In some cultures the color yellow symbolizes optimism, energy, and happiness. Yellow is the color of sunshine; it’s bursting with vitality. A lot of healthy things to eat are yellow—like turmeric. It may not be a household name in North America but it’s a popular ingredient in kitchens across the world. Turmeric isn’t just a flavorful addition to your cooking—it’s also very healthy and contains qualities that can improve your quality of life over time.
Read on as we take a close look at turmeric.
What Is Turmeric?
Turmeric is a spice. A staple ingredient in Indian cuisine, it comes from a plant in the ginger family that is native to Southeast Asia. The underground stem of the plant is what's used to make turmeric. In addition to being a spice it's often used as a form of medicine and can also be turned into a paste that's used to treat skin conditions.
Is It Good For You?
Turmeric contains an antioxidant called curcumin which possesses anti-inflammatory properties. Studies have found that curcumin can help reduce swelling and prevent blood clots by stopping platelets from clumping together. Curcumin also helps improve the functioning of the endothelium, which is the lining of your blood vessels. That improved functionality can reduce the risk of heart disease and also improve the regulation of blood pressure. Ongoing research efforts have also found that turmeric may possess some cancer-fighting properties as well—as an antioxidant, it attacks free radicals in the body that can accelerate the breakdown of organs, aging, and other maladies.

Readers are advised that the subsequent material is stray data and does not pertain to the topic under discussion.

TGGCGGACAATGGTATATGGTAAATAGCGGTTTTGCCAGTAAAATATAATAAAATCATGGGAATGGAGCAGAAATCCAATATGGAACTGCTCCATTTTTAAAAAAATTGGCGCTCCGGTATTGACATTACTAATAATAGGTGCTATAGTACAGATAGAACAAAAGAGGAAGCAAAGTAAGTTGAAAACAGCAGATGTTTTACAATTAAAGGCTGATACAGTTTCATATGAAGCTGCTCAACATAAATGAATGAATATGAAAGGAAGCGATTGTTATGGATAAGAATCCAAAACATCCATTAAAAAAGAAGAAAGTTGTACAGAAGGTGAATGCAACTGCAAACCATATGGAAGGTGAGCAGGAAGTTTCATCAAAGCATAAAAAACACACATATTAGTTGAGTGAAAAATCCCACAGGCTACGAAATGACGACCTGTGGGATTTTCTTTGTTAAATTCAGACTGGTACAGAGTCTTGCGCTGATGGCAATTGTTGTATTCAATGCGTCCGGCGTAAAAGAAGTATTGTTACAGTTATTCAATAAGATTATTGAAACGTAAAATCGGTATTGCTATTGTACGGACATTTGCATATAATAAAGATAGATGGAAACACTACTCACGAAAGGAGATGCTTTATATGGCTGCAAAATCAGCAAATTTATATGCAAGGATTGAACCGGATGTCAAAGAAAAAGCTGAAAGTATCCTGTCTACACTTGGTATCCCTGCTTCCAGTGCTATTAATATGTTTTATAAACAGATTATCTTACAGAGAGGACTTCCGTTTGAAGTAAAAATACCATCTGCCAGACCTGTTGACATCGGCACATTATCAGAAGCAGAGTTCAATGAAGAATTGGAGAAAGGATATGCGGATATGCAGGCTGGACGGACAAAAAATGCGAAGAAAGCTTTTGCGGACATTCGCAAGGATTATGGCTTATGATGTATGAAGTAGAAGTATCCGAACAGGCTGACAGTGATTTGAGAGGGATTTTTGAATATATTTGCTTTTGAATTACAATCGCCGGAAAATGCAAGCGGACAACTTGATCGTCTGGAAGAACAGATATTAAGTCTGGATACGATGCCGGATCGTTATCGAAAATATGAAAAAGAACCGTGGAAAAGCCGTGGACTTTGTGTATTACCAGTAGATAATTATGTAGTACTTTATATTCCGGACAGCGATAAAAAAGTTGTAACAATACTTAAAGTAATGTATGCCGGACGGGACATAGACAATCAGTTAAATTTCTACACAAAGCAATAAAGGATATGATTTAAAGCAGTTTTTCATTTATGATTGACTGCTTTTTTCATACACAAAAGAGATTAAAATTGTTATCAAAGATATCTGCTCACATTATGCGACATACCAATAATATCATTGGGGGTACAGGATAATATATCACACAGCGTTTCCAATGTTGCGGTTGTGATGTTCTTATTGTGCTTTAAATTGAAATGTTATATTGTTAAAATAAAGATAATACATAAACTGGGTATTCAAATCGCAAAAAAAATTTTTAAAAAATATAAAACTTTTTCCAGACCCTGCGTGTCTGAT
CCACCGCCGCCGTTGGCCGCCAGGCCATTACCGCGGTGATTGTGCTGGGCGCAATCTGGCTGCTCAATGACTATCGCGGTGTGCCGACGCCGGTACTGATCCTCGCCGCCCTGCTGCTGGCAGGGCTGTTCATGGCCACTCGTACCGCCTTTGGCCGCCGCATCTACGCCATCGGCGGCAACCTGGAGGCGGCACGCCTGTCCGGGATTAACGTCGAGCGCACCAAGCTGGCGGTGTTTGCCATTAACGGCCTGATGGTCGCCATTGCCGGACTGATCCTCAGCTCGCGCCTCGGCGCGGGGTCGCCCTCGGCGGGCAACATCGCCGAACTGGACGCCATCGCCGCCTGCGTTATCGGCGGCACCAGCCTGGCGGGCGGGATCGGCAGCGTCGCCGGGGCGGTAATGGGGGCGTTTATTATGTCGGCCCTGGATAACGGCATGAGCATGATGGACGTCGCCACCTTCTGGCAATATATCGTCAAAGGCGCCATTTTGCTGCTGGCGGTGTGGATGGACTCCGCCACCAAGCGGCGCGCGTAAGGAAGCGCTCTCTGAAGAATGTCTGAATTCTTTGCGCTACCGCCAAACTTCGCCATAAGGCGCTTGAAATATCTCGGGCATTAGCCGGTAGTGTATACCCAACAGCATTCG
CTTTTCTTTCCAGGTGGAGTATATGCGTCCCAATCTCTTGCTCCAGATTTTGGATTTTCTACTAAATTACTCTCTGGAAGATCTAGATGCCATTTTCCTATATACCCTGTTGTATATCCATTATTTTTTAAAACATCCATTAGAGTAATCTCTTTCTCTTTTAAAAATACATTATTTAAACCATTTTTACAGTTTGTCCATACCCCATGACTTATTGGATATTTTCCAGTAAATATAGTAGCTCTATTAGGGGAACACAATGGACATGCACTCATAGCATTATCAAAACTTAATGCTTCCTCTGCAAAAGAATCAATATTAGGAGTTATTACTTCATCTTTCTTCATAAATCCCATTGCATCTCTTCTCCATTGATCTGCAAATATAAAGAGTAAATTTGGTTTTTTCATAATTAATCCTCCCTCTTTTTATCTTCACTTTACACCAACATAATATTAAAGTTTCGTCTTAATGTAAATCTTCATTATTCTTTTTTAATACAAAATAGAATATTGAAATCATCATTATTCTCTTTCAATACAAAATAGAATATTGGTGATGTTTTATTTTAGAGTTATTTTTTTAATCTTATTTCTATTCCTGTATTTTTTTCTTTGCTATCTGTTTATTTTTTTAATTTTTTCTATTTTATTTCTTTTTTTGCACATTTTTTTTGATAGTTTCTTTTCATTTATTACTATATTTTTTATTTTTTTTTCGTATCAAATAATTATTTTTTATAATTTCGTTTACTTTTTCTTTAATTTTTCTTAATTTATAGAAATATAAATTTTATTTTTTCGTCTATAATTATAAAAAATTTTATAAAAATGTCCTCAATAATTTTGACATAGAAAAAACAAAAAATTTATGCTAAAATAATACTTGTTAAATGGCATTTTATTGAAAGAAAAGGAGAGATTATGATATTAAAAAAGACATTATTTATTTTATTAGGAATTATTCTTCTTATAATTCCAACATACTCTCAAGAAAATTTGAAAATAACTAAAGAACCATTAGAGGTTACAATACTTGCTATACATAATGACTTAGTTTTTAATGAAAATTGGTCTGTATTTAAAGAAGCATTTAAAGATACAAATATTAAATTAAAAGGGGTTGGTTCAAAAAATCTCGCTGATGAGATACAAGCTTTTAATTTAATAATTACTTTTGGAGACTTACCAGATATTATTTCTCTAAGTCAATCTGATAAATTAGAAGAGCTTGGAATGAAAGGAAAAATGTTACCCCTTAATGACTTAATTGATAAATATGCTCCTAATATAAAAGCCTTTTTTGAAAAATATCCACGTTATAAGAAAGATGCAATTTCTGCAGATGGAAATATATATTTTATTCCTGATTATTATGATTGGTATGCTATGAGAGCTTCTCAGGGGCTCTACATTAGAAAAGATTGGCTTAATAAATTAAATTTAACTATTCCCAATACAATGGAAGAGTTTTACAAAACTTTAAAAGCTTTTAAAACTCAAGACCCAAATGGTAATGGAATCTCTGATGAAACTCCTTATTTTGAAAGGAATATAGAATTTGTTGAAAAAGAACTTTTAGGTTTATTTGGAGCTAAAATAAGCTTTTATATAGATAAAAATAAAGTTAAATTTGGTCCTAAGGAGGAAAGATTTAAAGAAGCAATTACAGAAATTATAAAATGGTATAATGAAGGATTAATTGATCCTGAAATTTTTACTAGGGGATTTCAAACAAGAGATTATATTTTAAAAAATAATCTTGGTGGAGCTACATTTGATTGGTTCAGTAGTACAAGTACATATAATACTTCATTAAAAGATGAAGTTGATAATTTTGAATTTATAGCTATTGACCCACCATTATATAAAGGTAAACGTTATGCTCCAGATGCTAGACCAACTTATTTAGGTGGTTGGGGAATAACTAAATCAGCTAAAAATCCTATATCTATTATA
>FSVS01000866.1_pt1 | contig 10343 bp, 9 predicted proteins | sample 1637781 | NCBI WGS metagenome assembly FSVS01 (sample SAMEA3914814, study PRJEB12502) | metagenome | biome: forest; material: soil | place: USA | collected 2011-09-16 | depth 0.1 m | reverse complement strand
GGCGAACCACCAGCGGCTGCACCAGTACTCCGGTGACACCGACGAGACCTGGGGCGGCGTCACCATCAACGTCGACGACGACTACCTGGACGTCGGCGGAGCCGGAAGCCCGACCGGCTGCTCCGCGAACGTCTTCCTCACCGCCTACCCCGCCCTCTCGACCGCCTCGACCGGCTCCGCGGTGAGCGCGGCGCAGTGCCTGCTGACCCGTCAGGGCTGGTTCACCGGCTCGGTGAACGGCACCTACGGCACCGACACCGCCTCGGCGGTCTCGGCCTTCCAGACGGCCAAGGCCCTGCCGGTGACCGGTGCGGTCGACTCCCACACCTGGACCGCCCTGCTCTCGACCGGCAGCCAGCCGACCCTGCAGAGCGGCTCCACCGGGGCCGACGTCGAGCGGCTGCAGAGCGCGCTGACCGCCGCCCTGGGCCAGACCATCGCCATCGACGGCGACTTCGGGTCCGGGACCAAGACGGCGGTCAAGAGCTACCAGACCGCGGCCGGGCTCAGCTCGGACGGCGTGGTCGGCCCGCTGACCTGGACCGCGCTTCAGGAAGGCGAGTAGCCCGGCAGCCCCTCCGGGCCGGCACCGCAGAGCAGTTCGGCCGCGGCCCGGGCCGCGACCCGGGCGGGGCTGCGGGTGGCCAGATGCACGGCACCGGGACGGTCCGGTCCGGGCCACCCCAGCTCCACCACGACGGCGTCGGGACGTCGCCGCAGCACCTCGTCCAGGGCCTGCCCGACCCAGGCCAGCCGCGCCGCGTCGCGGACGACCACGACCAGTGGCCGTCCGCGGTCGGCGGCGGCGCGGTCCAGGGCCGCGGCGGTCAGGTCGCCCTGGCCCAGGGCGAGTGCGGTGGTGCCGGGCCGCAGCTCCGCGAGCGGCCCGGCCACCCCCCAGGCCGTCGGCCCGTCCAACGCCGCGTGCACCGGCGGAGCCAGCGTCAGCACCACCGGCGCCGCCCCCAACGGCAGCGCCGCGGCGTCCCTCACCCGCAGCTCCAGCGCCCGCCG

In addition to being an anti-inflammatory, studies have found that curcumin has antidepressant effects as well.
What Foods Contain Turmeric?
Turmeric isn’t naturally occurring in fruits and vegetables like other nutrients and healthy additives, but can be readily found in certain kinds of cuisine. If you enjoy curries, you’re in luck: turmeric is the cornerstone of curries! Turmeric gives curry powder its bright yellow color. In addition to curries, turmeric can be found in most Indian dishes. Indonesian, Moroccan, and Thai cuisine are also heavy on turmeric.
If you like to experiment with cooking at home, consider adding turmeric when you’re cooking vegetables, meats, and fishes. Turmeric pairs very well with vegetables and also tastes great in legumes like lentils. Turmeric can also be used as a more affordable substitute for recipes that use saffron for its yellow color.
Can You Take Too Much Of It?
One thing to keep in mind is that turmeric is poorly absorbed into the bloodstream. Our bodies break down and filter out curcumin quickly, so it can be difficult to consume an adequate amount. The trick is to eat turmeric-rich foods that also contain black pepper, as black pepper contains piperine which helps with absorption. If you're taking turmeric supplements check to see if the supplements also contain piperine or phytosome technology
While it’s very difficult to take too much turmeric, it can happen. The side effects of excess turmeric aren’t too serious, but if you notice any of the following you should ease off it for a bit and see a doctor:
- Digestive issues
- Skin rash
- Excessive flatulence
Article by Austin Brietta
Want more wellness tips? Check out these stories: